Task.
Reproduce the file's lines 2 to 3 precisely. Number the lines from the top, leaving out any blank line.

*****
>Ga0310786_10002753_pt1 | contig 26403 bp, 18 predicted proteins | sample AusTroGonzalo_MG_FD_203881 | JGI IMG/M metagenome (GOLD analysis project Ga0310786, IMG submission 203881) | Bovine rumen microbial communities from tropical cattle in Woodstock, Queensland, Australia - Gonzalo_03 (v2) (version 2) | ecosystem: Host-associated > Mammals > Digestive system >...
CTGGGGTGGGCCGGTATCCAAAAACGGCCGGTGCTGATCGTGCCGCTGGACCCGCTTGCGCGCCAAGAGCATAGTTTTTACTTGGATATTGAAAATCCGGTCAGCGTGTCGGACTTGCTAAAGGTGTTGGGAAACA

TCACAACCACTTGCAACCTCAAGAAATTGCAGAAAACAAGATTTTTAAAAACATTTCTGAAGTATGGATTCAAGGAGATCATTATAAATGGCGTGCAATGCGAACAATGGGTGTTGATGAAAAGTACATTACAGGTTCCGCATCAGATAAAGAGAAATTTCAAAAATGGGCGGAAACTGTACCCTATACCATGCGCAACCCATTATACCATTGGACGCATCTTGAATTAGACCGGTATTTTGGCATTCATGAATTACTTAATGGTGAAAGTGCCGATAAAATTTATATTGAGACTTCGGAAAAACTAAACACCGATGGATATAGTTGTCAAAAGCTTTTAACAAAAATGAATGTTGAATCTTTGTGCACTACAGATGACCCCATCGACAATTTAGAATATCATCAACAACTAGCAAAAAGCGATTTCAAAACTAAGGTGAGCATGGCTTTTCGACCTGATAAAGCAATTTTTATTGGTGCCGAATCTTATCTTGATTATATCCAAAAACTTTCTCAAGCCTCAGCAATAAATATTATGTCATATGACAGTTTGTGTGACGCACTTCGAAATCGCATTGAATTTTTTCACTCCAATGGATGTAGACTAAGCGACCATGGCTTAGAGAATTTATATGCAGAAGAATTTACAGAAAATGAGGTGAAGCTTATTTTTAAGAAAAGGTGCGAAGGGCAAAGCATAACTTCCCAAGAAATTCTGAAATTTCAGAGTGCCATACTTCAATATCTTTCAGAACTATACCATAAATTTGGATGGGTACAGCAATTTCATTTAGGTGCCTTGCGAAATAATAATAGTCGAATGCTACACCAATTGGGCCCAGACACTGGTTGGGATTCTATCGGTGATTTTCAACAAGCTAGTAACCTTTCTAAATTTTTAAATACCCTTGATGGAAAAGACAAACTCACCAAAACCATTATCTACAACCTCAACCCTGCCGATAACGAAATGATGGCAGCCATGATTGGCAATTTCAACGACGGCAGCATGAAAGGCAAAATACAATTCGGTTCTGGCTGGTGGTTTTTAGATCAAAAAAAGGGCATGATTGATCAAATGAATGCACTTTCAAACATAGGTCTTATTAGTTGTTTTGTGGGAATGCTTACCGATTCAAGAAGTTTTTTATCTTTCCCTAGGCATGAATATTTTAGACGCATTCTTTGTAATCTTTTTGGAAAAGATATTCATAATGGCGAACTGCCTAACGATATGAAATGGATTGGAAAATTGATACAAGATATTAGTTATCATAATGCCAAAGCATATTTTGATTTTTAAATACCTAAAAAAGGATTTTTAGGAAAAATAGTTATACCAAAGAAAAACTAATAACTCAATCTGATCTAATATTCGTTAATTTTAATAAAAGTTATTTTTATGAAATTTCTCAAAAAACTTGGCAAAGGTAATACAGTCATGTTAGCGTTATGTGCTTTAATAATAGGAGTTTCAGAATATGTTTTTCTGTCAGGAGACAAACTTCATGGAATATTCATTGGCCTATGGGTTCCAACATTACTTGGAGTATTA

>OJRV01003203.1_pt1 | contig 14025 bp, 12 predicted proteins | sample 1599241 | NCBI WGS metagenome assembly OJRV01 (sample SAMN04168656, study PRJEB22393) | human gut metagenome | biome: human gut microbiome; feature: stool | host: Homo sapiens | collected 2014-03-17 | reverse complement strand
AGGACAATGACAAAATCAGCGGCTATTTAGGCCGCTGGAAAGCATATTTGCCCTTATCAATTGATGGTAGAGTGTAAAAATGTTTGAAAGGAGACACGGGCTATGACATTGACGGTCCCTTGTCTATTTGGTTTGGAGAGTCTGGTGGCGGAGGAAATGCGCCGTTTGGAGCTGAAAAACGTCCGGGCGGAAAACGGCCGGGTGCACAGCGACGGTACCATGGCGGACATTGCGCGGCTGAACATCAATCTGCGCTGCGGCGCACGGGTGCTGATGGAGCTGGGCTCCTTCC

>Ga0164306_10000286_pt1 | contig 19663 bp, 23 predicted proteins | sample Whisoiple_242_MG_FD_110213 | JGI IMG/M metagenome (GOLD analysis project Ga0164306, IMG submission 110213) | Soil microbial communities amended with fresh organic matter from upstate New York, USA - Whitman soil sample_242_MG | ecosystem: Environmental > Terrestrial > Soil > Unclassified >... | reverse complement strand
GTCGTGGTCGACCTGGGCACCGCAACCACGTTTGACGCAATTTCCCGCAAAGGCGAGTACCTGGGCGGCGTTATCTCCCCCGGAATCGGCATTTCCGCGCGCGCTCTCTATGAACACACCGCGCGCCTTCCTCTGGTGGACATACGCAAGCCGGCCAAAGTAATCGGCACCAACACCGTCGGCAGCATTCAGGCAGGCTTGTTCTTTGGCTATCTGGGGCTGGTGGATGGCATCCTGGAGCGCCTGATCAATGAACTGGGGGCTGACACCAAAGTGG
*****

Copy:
CTGGGGTGGGCCGGTATCCAAAAACGGCCGGTGCTGATCGTGCCGCTGGACCCGCTTGCGCGCCAAGAGCATAGTTTTTACTTGGATATTGAAAATCCGGTCAGCGTGTCGGACTTGCTAAAGGTGTTGGGAAACA

TCACAACCACTTGCAACCTCAAGAAATTGCAGAAAACAAGATTTTTAAAAACATTTCTGAAGTATGGATTCAAGGAGATCATTATAAATGGCGTGCAATGCGAACAATGGGTGTTGATGAAAAGTACATTACAGGTTCCGCATCAGATAAAGAGAAATTTCAAAAATGGGCGGAAACTGTACCCTATACCATGCGCAACCCATTATACCATTGGACGCATCTTGAATTAGACCGGTATTTTGGCATTCATGAATTACTTAATGGTGAAAGTGCCGATAAAATTTATATTGAGACTTCGGAAAAACTAAACACCGATGGATATAGTTGTCAAAAGCTTTTAACAAAAATGAATGTTGAATCTTTGTGCACTACAGATGACCCCATCGACAATTTAGAATATCATCAACAACTAGCAAAAAGCGATTTCAAAACTAAGGTGAGCATGGCTTTTCGACCTGATAAAGCAATTTTTATTGGTGCCGAATCTTATCTTGATTATATCCAAAAACTTTCTCAAGCCTCAGCAATAAATATTATGTCATATGACAGTTTGTGTGACGCACTTCGAAATCGCATTGAATTTTTTCACTCCAATGGATGTAGACTAAGCGACCATGGCTTAGAGAATTTATATGCAGAAGAATTTACAGAAAATGAGGTGAAGCTTATTTTTAAGAAAAGGTGCGAAGGGCAAAGCATAACTTCCCAAGAAATTCTGAAATTTCAGAGTGCCATACTTCAATATCTTTCAGAACTATACCATAAATTTGGATGGGTACAGCAATTTCATTTAGGTGCCTTGCGAAATAATAATAGTCGAATGCTACACCAATTGGGCCCAGACACTGGTTGGGATTCTATCGGTGATTTTCAACAAGCTAGTAACCTTTCTAAATTTTTAAATACCCTTGATGGAAAAGACAAACTCACCAAAACCATTATCTACAACCTCAACCCTGCCGATAACGAAATGATGGCAGCCATGATTGGCAATTTCAACGACGGCAGCATGAAAGGCAAAATACAATTCGGTTCTGGCTGGTGGTTTTTAGATCAAAAAAAGGGCATGATTGATCAAATGAATGCACTTTCAAACATAGGTCTTATTAGTTGTTTTGTGGGAATGCTTACCGATTCAAGAAGTTTTTTATCTTTCCCTAGGCATGAATATTTTAGACGCATTCTTTGTAATCTTTTTGGAAAAGATATTCATAATGGCGAACTGCCTAACGATATGAAATGGATTGGAAAATTGATACAAGATATTAGTTATCATAATGCCAAAGCATATTTTGATTTTTAAATACCTAAAAAAGGATTTTTAGGAAAAATAGTTATACCAAAGAAAAACTAATAACTCAATCTGATCTAATATTCGTTAATTTTAATAAAAGTTATTTTTATGAAATTTCTCAAAAAACTTGGCAAAGGTAATACAGTCATGTTAGCGTTATGTGCTTTAATAATAGGAGTTTCAGAATATGTTTTTCTGTCAGGAGACAAACTTCATGGAATATTCATTGGCCTATGGGTTCCAACATTACTTGGAGTATTA